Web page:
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On August 24, 2022, beauty products retailer was hit with a $1.2 million fine from the California Attorney General’s office. In addition, the company is required to make substantial changes to its privacy policies and programs and is subject to continuing oversight by the AG’s office for two years.

What is the CCPA?

The California Consumer Privacy Act (CCPA) is a 2018 law from the State of California that “gives consumers more control over the personal information that businesses collect about them.”

The highlights are the

  • Right to know what information is collected.
  • Right to delete personal information.
  • Right to opt-out of the sale of personal information.
  • Right of non-discrimination in exercising their rights.

Companies must also respect the consumer’s preference as indicated in browsers’ Global Privacy Controls.

These rights apply to California residents – people, not companies or other legal entities. The CCPA applies even when the resident is temporarily outside the state.

It applies to businesses that have annual revenue over $25 million, buy, receive, or sell personal information on more than 50,000 or more California residents, or derive more than 50% of annual revenue from selling personal information of California residents.

In most cases, there is no private right of action and the state Attorney General’s office is the sole means of enforcement. The major exception is if there is a data breach – then individuals can sue a company. However, violations are $2,500 per violation – each visitor from California is a violation, so that adds up quickly.

What did Sephora do to violate CCPA?

The California Attorney General alleged that Sephora, or third-parties that it gave permission to, installed tracking software on its website to monitor online shoppers.

The third-parties running the software did not pay Sephora for this data, but Sephora did receive analytics regarding website visitors and advertising retargeting services.

Using the law’s broad definition of “the exchange of personal information for anything of value,” the AG began enforcement action against Sephora.


(1) Sephora’s online privacy policy falsely stated “we do not sell personal information” despite the value it received for using Adtech software;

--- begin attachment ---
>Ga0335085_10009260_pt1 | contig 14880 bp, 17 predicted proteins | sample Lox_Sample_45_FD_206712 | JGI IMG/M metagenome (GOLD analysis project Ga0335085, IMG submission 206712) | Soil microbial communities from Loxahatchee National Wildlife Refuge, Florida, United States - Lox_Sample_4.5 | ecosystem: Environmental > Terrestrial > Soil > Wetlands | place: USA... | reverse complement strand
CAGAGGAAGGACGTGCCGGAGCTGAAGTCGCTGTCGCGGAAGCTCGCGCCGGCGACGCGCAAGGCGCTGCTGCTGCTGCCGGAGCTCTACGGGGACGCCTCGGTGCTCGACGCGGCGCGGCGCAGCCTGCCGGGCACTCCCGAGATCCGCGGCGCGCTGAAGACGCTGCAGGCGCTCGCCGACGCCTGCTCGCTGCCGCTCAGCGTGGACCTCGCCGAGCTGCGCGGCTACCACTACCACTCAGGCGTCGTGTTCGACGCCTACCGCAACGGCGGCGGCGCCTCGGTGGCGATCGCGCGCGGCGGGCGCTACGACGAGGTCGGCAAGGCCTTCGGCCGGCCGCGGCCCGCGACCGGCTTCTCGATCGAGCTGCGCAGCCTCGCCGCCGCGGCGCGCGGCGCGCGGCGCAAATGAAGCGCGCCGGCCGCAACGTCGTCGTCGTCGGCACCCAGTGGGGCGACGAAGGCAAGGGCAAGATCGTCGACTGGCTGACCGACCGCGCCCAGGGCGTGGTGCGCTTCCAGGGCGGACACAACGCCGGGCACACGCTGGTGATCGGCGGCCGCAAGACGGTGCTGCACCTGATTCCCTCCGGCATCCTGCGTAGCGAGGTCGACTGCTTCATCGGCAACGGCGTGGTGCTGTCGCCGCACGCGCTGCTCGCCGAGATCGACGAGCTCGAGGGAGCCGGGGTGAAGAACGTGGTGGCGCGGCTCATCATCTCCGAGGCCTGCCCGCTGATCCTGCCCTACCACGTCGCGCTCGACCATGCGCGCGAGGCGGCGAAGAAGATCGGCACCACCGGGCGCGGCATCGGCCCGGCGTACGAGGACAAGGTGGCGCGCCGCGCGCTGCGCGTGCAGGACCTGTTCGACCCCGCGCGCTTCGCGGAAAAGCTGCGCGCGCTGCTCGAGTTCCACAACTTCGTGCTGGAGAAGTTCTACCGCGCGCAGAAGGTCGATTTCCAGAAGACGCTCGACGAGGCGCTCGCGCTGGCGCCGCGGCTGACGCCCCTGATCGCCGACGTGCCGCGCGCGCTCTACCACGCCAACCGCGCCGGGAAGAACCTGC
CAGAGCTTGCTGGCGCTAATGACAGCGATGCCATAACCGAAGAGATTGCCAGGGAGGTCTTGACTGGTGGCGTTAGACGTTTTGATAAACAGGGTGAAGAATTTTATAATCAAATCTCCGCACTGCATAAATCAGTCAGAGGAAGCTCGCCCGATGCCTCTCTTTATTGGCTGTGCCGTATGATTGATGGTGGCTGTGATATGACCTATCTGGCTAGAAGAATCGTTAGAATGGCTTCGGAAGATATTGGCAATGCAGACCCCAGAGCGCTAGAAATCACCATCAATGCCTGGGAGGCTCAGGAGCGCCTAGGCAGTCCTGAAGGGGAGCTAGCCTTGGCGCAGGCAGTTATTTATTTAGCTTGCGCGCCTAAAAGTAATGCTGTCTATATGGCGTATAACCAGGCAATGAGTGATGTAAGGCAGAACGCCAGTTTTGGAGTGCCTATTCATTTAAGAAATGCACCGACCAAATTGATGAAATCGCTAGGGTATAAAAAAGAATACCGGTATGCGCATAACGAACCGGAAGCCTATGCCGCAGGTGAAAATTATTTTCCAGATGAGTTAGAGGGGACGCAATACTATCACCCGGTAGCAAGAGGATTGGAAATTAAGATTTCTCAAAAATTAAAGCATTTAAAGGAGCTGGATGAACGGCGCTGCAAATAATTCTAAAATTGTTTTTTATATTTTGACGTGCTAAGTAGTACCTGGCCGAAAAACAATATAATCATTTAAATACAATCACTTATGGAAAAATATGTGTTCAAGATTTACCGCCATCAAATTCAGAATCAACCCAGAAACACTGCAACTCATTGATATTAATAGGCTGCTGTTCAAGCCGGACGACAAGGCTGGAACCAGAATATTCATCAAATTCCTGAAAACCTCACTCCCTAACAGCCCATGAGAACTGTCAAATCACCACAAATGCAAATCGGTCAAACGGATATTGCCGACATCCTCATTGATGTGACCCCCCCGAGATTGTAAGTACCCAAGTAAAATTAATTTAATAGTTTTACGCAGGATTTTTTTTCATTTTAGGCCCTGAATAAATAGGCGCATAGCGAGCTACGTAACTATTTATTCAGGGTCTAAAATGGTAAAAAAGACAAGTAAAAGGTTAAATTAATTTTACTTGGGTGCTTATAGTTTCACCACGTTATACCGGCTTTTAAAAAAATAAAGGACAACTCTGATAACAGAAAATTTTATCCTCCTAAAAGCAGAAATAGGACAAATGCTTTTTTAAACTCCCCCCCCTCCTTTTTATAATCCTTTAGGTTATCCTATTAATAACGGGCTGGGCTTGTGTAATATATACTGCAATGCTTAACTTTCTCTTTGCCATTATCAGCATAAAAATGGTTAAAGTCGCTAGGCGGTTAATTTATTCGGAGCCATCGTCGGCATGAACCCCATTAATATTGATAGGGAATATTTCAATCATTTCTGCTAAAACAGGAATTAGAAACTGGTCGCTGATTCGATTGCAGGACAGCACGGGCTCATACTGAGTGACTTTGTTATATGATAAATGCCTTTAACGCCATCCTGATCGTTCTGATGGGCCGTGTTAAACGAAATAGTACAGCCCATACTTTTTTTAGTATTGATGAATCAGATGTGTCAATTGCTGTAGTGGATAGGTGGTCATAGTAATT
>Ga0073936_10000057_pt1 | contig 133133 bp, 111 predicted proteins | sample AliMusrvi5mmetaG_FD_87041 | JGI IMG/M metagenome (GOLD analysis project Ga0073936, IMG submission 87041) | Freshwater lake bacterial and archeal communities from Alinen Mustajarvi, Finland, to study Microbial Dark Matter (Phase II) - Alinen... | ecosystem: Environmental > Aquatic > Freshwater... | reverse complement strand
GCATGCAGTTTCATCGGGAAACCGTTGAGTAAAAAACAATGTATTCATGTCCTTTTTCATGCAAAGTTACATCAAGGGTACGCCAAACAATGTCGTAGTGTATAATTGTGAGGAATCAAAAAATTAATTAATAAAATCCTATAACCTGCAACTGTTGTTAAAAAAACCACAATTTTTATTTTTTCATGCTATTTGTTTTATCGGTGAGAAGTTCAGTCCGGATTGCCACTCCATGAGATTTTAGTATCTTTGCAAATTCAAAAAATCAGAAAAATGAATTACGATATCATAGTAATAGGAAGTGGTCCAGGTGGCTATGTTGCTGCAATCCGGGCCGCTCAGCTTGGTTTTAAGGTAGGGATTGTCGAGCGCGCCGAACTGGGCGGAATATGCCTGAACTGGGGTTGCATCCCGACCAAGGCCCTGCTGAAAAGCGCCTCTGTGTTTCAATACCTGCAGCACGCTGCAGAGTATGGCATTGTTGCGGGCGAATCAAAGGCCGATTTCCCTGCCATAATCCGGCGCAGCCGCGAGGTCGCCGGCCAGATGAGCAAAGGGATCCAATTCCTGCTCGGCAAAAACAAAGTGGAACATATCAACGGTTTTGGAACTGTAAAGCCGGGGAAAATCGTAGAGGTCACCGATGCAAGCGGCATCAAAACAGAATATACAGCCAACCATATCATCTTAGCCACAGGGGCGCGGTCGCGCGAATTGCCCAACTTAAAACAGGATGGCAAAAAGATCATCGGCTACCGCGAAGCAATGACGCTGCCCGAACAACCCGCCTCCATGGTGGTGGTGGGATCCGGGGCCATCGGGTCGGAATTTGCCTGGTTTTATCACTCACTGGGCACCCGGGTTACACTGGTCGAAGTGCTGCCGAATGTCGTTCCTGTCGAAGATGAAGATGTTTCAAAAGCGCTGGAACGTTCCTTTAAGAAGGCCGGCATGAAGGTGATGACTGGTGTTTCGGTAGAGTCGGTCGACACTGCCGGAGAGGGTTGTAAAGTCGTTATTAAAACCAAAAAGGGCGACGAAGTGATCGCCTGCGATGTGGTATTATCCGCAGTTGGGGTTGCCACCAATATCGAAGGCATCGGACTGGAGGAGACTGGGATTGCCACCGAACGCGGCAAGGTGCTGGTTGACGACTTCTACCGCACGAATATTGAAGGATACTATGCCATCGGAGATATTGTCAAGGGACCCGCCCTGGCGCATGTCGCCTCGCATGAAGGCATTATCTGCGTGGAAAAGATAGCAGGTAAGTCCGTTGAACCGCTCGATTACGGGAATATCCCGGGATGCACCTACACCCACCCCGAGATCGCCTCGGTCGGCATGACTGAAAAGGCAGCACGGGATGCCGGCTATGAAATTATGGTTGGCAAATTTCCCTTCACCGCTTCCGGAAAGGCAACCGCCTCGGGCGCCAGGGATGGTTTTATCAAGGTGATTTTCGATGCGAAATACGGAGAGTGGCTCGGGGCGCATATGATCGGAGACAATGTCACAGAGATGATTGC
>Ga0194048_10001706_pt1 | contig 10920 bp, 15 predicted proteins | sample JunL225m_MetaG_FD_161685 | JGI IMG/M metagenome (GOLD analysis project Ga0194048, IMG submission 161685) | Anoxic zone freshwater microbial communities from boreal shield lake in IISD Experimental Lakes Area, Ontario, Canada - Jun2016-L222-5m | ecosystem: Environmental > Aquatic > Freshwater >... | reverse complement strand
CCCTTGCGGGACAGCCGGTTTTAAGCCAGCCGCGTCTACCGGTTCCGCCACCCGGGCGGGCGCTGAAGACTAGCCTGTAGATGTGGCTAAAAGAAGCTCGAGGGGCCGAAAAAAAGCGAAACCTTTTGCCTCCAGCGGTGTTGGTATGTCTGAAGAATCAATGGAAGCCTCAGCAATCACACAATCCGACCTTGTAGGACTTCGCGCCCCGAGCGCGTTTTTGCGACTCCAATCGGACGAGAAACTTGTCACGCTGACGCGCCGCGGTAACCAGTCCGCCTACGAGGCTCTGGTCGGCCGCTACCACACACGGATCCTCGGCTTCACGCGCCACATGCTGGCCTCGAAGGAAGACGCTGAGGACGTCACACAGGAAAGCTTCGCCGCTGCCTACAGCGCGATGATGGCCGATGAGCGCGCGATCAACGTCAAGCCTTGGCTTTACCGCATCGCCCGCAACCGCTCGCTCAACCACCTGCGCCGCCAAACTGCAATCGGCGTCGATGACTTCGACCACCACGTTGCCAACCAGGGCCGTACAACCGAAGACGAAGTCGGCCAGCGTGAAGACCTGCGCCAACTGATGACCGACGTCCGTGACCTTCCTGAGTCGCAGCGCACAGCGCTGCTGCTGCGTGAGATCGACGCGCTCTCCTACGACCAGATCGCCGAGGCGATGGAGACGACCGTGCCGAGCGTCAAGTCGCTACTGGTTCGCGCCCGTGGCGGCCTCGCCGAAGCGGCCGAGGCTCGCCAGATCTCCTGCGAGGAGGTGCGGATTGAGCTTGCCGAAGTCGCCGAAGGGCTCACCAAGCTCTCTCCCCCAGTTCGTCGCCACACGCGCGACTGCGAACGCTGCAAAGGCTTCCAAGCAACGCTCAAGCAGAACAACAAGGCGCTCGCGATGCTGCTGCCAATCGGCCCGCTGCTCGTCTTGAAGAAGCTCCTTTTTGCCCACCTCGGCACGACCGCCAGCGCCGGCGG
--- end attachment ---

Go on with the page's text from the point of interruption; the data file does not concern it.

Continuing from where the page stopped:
(2) Sephora failed to include the required “Do Not Sell My Personal Information” link on its homepage; and

(3) Sephora failed to respond to consumer requests to opt out of such sales via Global Privacy Controls (GPC), which are browser signals that users can set once to inform all websites that they do not want their information sold.

Re-Targeting Ads

The complaint against Sephora specifically called out the re-targeting ads.

“[I]f companies make consumer personal information available to third parties and receive a benefit from the arrangement – such as in the form of ads targeting specific consumers – they are deemed to be “selling” consumer personal information under the law.”

Many companies may have thought because they were not being paid or paying for this service that the transfer was not considered a sale. But under CCPA, the definition of sale is very broad.

Your privacy policy should consider how you are treating data, particularly when that data exits your internal company and goes to any third-party provider.

What does this mean for your business?

First, it is important to determine whether the CCPA applies to your business. Do you have more than $25 million in revenue or 50,000 annual California consumers to your business/website?

Second, privacy policies are important. What is inside those privacy policies is important. You need to be very clear on what is a “sale” of information. So if you use re-targeting ads, for example, that is considered a sale of information. You should reevaluate the privacy policy, to ensure that it says what you think it says. And update sections that may no longer be accurate, as you’ve deployed additional technologies, such as ad re-targeting.

Third, you need a way for your users to opt-out of the sale of their data. This should include two things – a “Do Not Sell” page and by respecting the GPC on browsers or extensions. The California AG made it clear that they will be enforcing the law for not having these controls, especially for the opt-out requirements.

Fourth, pay attention to those notices from government entities. Sephora had an easy way to avoid a $1.2 million fine – curing these deficiencies within 30 days. They could have implemented these changes, the ones that they have to now do anyways and avoided the fine if they had only opened their mail and taken appropriate action.

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